Emergency Fund Helps MATC Students
Fast Fund helps students with unexpected school, housing, food and gas expenses.
Bria Burris refused to give up.
Struggling to make ends meet, the mother of two stayed with friends because of housing struggles.
Close to the breaking point, the MATC student thought she would have to give up school to work more so she could take care of her children.
The Milwaukee County Board of Supervisors recently approved a proposal from Chairwoman Marcelia Nicholson to allocate $35,000 to the MATC FAST Fund to help students avoid eviction and maintain housing stability while they earn their degree. FAST stands for Faculty and Students Together.
Nicholson said she learned that students were having a hard time accessing rental assistance programs through the city.
“This is a relatively small expenditure for the county, but it will provide a lifetime of benefit to the students we help,” she said. “We can ensure these MATC students stay focused on school, graduate and become successful.”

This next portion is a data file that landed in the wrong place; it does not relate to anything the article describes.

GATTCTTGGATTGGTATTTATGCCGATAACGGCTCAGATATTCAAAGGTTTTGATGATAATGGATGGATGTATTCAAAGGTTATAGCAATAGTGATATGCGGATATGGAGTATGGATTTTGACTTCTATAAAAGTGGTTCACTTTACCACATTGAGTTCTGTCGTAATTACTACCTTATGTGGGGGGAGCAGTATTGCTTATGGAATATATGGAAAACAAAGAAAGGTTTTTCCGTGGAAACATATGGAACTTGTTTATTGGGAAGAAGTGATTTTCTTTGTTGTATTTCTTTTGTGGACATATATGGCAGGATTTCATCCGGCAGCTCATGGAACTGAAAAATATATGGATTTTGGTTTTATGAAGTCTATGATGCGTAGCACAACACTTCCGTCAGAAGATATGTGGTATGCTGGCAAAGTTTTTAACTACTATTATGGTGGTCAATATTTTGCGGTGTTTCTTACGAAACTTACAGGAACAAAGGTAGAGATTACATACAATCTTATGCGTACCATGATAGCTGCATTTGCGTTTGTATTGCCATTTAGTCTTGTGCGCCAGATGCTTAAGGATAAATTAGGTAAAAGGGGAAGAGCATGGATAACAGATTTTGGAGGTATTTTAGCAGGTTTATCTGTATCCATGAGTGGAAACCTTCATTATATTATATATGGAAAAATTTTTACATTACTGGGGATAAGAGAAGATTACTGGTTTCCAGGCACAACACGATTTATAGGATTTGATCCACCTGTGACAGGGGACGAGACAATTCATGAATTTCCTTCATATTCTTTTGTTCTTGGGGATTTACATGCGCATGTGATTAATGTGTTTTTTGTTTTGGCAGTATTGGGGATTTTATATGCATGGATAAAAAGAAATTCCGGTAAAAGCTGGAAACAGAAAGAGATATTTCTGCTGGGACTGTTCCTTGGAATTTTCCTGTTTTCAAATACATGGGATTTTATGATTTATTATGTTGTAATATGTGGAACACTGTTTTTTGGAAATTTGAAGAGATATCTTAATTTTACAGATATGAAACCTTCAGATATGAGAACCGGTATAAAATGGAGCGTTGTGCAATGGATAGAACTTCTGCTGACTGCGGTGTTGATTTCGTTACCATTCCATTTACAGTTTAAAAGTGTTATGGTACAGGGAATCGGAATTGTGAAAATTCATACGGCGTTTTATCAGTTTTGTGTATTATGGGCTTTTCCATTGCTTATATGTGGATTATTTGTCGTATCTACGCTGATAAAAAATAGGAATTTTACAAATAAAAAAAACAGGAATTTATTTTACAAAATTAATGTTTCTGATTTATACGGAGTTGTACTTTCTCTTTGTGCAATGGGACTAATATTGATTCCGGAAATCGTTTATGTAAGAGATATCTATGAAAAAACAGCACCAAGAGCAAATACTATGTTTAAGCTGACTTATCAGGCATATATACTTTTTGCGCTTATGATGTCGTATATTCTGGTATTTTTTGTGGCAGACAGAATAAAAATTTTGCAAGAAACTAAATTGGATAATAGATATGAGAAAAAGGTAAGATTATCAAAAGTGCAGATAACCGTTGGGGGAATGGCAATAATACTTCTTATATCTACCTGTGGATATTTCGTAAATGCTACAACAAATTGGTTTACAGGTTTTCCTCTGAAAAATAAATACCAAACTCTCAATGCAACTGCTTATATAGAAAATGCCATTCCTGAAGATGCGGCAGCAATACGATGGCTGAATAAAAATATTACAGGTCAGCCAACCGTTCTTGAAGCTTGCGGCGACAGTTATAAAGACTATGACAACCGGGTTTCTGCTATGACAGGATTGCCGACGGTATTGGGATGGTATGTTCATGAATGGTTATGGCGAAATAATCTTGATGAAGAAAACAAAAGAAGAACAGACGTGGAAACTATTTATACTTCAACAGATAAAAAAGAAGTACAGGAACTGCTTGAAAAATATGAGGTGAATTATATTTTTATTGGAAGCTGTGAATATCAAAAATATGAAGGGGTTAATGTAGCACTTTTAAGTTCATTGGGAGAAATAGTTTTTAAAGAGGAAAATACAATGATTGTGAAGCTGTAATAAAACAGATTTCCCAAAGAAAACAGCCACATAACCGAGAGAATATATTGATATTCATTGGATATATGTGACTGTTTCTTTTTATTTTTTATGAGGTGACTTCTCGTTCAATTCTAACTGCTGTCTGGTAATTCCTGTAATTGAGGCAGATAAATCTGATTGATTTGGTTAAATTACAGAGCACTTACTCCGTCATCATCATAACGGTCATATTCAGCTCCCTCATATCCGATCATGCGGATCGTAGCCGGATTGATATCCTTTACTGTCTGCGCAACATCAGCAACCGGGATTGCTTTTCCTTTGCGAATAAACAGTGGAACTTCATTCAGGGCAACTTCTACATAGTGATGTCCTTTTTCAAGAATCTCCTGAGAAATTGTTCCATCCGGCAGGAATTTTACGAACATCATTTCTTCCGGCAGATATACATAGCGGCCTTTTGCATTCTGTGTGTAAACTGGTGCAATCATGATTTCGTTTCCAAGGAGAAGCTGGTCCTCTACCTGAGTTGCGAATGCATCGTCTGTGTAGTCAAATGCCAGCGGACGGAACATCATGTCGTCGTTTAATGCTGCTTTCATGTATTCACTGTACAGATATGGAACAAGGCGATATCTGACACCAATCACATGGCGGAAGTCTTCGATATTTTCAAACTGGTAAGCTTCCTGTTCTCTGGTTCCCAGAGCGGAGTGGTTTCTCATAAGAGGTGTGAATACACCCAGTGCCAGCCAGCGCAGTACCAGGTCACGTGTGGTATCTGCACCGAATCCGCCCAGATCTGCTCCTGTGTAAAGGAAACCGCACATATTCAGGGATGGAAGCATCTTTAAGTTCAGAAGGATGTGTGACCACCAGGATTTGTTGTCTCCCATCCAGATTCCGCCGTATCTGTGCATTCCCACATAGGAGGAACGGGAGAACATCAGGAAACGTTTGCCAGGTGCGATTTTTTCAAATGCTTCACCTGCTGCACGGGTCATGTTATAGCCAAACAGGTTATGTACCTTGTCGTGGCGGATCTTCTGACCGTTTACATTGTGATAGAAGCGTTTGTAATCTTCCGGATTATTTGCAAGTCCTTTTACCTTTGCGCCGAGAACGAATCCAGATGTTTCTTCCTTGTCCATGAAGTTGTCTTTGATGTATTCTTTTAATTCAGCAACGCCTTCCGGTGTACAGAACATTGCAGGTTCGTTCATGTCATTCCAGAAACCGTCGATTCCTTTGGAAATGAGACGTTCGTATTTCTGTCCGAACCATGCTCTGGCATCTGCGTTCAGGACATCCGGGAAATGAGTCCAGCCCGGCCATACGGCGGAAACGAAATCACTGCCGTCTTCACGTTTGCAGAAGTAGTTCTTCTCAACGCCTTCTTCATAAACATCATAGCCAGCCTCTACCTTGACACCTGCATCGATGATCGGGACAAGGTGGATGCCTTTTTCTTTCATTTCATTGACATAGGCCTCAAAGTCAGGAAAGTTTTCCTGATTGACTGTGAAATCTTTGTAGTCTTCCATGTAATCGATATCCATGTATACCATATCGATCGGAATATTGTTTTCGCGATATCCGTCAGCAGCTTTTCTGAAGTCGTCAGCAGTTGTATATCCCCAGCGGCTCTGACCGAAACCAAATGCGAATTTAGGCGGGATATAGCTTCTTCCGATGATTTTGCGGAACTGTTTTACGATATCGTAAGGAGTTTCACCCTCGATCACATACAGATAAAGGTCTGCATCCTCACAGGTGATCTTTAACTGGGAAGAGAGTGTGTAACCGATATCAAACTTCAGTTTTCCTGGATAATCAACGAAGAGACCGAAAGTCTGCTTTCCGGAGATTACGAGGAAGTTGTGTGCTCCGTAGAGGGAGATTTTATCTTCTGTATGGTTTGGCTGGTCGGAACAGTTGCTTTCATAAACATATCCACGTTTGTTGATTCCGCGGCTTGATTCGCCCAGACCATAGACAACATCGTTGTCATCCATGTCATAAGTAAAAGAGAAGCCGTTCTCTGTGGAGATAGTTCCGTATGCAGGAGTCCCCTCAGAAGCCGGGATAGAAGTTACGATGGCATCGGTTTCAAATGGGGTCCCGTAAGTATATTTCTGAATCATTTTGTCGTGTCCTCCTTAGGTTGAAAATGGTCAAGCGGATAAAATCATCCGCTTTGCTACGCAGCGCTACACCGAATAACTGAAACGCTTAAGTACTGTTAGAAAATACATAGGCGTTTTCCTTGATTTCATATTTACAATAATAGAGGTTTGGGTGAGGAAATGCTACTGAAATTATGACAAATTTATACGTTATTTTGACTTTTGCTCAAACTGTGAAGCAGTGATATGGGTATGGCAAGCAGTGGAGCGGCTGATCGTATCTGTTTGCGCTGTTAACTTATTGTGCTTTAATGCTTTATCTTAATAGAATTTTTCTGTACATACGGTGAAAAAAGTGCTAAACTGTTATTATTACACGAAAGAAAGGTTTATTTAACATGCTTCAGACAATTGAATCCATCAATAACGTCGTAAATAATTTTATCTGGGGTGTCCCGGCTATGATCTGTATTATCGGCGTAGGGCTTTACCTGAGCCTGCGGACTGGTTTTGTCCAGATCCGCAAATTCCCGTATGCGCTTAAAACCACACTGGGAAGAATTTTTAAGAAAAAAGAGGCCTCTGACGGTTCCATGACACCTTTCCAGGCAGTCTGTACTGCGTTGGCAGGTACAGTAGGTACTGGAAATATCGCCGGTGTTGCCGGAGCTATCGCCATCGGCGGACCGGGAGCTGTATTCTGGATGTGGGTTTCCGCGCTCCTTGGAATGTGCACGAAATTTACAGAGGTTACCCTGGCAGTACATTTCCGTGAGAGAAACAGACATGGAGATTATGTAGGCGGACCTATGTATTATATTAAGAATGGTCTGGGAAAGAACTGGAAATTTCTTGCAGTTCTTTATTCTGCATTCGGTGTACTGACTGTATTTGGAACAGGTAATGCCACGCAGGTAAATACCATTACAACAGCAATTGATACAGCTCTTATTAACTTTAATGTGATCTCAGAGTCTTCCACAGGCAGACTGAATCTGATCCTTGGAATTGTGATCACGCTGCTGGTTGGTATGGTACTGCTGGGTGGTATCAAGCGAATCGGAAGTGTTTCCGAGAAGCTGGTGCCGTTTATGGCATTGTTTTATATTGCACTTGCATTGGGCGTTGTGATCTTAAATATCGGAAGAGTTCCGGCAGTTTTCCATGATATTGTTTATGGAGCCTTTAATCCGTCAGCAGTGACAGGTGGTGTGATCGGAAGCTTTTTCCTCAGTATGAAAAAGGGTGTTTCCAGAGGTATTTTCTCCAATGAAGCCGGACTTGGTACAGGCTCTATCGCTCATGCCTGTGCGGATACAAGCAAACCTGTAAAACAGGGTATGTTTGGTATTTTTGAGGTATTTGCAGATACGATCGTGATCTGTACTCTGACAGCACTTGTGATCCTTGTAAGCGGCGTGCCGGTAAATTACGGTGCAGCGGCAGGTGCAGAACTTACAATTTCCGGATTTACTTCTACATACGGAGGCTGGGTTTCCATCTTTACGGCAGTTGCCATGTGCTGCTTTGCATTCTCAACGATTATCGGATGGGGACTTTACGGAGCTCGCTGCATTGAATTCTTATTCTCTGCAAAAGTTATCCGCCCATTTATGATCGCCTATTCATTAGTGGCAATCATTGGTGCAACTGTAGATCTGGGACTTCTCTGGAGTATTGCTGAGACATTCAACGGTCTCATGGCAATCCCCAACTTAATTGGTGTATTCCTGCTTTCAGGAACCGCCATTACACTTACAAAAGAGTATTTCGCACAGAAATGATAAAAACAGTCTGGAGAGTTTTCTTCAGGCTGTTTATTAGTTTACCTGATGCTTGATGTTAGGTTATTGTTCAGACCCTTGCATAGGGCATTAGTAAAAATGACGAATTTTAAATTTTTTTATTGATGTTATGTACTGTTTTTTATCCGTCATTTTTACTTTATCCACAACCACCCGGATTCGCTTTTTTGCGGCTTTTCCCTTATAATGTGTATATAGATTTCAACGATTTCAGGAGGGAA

The FAST fund started in 2016 with the basic premise that students are less likely to succeed while facing economic traumas.
“When you’re hungry, you’re not thinking about school,” said Michael Rosen, the director of the FAST Fund. “If we can help students overcome economic obstacles, they can focus on school and hopefully become productive members of our community.”
The FAST Fund helps students with housing and school-related expenses, including providing food and gas cards.
The FAST Fund’s volunteer staff also works with students on getting jobs and preparing for the future.
Burris had a felony on her record from when she was 19. This caused problems when she tried to find housing and work. With assistance from the FAST fund, she was able to get a lawyer who helped her get the felony expunged.
“Them helping me get my record expunged was greater than any financial help they could’ve provided,” Burris said.
With the help of the FAST Fund staff, Burris is now employed at the Social Development Commission, working with people who face struggles similar to hers in the Wisconsin Rental Assistance Program.
Rosen said the county’s contribution will allow the program to meet more needs.
“With this pot of money being specifically for students facing housing insecurity, we can use our raised money in other ways,” he said. “Now we can provide more resources for books, laptops, food cards and gas cards.”
This story was originally published by Milwaukee Neighborhood News Service, where you can find other stories reporting on fifteen city neighborhoods in Milwaukee.